As it trims license fees, East Grand Forks begins to worry about coronavirus’ budget hit

East Grand Forks City Hall
East Grand Forks City Hall. File photo Brandi Jewett/ Grand Forks Herald

East Grand Forks is set to reduce license fees for businesses there amid the outbreak of coronavirus that’s gouged the U.S. economy.

City Council members Tuesday unanimously agreed to reduce by 25% the cost of licenses for businesses that weren’t able to bring in money via that license during the pandemic, including massage businesses and on-sale liquor establishments. Those businesses will pay the lower fee when they apply for a new license.

It’s a largely symbolic move on the city’s part: an on-sale license costs $4,000 annually, but the others cost $150 or less. The city, which set an $11.5 million budget for 2020, brings in about $60,000 from those fees in 2019 -- reducing that figure by 25% yields $45,000. Mayor Steve Gander last week said the reduction was a “good-faith gesture.”

Council members approved the reduction quickly and without much fanfare, but there were some faint rumblings about other parts of the city’s budget as the pandemic continues to take its financial toll.

Council members also unanimously OK'd a $297,000 request from East Grand Forks’ public works department to buy a new loader and other road equipment, and City Council member Dale Helms said a resident in his ward was worried about spending that money as Minnesota’s government faces a massive budget hole.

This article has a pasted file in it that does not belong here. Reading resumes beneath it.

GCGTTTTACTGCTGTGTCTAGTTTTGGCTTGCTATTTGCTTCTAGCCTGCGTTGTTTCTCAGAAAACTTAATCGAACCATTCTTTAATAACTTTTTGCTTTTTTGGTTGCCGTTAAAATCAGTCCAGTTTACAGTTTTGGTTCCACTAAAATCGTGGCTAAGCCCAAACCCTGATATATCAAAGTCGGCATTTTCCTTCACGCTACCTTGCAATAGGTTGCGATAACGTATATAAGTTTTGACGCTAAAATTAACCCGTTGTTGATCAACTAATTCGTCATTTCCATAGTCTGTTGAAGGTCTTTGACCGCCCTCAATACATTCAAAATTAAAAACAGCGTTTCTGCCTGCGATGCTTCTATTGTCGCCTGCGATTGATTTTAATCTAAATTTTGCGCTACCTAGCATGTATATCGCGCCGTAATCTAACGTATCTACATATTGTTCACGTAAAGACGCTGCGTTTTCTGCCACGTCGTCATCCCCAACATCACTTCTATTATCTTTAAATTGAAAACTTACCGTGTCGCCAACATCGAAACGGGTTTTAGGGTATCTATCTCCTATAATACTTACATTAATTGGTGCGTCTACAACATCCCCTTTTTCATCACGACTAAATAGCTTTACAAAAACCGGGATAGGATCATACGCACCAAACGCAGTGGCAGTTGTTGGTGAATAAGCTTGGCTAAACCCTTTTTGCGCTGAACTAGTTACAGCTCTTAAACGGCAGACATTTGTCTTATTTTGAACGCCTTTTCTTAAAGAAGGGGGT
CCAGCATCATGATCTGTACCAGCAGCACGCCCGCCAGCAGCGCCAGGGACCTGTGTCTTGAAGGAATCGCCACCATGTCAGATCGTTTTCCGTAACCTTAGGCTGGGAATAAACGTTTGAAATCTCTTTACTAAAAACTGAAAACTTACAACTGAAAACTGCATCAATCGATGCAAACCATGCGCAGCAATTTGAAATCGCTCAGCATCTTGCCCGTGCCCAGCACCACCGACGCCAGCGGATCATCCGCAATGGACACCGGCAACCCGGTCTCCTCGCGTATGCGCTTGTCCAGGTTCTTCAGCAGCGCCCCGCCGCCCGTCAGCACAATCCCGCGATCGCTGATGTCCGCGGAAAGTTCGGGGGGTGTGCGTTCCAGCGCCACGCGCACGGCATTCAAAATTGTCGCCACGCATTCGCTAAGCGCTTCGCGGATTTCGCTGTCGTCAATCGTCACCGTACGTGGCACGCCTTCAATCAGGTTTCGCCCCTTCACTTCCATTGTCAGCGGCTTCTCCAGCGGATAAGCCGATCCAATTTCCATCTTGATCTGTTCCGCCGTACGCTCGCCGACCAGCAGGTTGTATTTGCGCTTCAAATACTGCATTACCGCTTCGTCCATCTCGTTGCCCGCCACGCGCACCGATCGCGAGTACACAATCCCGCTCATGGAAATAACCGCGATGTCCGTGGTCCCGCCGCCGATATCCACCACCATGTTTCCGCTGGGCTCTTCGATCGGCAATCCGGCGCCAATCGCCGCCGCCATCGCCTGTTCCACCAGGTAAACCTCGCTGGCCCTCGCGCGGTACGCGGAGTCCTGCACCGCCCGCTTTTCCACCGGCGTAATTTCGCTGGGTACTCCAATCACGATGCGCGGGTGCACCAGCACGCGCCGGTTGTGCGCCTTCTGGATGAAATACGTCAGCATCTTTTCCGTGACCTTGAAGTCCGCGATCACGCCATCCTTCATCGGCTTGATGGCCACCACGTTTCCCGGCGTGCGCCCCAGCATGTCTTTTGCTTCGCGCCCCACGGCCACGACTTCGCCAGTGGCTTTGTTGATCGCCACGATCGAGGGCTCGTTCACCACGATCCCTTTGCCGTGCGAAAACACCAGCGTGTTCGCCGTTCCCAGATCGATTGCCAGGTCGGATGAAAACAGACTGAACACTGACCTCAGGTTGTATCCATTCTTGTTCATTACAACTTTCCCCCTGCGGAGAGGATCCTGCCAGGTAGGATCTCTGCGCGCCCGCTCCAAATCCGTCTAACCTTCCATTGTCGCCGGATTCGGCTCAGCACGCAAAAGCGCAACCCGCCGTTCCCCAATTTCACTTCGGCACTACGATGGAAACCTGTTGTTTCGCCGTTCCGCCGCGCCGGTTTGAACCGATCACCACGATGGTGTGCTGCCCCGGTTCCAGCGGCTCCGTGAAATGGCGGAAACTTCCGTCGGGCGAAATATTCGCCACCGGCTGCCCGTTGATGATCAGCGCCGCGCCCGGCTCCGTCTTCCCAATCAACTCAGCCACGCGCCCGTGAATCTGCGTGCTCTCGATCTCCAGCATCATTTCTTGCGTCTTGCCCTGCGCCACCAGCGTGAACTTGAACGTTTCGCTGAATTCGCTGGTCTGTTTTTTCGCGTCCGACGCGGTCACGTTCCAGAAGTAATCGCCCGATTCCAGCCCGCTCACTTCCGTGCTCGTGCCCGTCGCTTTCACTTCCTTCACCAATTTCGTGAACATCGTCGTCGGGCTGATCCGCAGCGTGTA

A few hours before the council meeting, staff at Minnesota’s Management and Budget Office announced that the state is facing a projected $2.4 billion budget deficit for the remainder of the current biennium, which is set to end in June 2021. It’s a massive change from February, when state administrators predicted a $1.5 billion surplus.

“Is this going to affect when this deficit hits?” Helms asked of the loader and truck purchase.

City Administrator David Murphy said the purchase wouldn’t affect aid East Grand Forks receives from the state. Money the city sets aside for large-scale purchases like the loader could fill holes elsewhere in the budget.

“However, it would be something that we don’t normally do, or we haven’t done,” Murphy told council members. City leaders could use that “capital” money in an emergency, but Murphy told the Herald that East Grand Forks is far from that point. The city has steadily built a large surplus over the past several years.

And council member Tim Riopelle urged city administrators to begin working on East Grand Forks’ 2021 budget. City staff typically start doing that once they hear the results of an audit in May, but Murphy said logistical hurdles presented by the virus have pushed that to the end of the month.

“I think we’re going to have to see (a) pretty deep cut, 10-15% possibly, from what I’m seeing from all the state information,” Riopelle said. “I want them to start preparing for that because it’s going to be a little deeper than we’ve cut before.”

Joe Bowen is an award-winning reporter at the Duluth News Tribune. He covers schools and education across the Northland.

You can reach him at:
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